Automatic Plaque Transcription using Python (work in progress)

I’m working with the OpenPlaques folk to create a system that automatically ‘reads’ images of English Heritage plaques and extracts a transcript of the plaque’s text. This is a classic optical character recognition project. Here’s a simple example (thanks Fiery Fred):

The text is very easy for a human to read but very hard for a computer to extract. Thankfully there’s a great open-source OCR system (tesseract) that was released by HP several years back.

The goal of this project is to automatically transcribe the text from several thousand plaques (taken using different cameras and phones in varying lighting conditions at various angles and distances) so that the human sysops don’t have to do the transcription work by hand!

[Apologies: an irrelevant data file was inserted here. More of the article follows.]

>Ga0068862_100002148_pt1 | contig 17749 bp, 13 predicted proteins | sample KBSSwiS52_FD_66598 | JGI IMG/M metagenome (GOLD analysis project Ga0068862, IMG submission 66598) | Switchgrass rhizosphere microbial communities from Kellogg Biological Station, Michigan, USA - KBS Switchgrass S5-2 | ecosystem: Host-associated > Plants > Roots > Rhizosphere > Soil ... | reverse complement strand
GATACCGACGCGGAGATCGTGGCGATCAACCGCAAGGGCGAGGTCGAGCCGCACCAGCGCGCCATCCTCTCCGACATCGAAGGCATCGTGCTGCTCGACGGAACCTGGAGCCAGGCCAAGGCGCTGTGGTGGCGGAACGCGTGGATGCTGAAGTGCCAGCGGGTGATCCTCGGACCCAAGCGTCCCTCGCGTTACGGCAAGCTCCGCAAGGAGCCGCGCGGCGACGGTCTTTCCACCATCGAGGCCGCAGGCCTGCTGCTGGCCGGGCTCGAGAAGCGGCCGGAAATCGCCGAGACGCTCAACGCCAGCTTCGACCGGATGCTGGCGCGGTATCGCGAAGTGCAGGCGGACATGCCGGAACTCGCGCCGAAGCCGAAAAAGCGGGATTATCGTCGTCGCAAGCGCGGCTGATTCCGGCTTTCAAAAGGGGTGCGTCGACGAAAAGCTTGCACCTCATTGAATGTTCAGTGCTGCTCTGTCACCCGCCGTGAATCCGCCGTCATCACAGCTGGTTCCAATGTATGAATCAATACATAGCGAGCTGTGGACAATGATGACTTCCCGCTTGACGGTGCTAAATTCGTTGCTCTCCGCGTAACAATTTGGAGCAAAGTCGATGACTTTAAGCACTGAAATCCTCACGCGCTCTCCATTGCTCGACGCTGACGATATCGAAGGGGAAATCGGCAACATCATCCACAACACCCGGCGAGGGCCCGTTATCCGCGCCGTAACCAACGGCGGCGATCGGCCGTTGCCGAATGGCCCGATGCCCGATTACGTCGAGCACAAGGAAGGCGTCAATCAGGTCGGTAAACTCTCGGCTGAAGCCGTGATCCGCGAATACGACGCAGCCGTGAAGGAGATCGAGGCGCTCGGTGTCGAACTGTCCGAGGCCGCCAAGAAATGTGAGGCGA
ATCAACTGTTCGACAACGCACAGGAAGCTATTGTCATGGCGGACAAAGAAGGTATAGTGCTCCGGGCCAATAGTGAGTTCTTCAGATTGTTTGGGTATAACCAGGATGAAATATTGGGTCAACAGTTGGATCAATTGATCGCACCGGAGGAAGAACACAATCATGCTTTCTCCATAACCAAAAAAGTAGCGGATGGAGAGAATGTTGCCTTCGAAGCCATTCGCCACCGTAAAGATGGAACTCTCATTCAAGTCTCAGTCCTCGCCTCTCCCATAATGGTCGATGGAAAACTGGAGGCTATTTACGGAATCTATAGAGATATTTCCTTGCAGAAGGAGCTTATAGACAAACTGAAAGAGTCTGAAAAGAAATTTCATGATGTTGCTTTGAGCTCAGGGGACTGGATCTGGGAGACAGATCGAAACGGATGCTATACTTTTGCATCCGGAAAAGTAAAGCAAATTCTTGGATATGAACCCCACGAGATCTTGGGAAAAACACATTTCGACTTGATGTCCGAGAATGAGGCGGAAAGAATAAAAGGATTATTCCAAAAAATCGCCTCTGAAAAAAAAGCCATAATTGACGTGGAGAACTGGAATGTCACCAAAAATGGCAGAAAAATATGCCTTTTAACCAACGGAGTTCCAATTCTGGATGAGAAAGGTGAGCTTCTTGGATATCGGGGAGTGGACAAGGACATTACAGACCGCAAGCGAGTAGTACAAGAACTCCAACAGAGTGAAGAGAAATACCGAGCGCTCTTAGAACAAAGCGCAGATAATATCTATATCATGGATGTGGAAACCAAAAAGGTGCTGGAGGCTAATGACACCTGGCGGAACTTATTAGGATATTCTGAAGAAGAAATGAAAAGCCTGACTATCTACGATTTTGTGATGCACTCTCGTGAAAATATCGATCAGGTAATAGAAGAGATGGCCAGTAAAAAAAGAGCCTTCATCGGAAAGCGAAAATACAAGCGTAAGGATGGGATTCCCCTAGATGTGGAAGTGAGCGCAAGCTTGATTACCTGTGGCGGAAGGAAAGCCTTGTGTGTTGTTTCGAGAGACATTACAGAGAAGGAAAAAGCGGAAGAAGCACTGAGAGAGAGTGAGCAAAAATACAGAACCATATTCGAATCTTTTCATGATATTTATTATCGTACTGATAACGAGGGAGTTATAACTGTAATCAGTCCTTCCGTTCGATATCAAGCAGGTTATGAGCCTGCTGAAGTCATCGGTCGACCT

Previously I’ve posted about my work in progress with a manual process, now I’m building towards an automated solution, progress is outlined in the wiki as Automatic Plaque Recognition.

Currently there’s a Python demo file which retrieves three example plaques  from flickr, passes them through tesseract and then uses the Levenshtein distance as an error metric against a manually transcribed string.

Once the OpenPlaques team puts together a larger test and validation set I’ll setup a monthly challenge. The challenge will have a cash prize, the goal will be to encourage entrants to write better recognition systems each month up until we can run an automatic algorithm against the entire OpenPlaques corpus.

If you’re interested in getting involved please join the A.I. Cookbook Google Group.

Next step:

The following text will give you more detail on OCR techniques.

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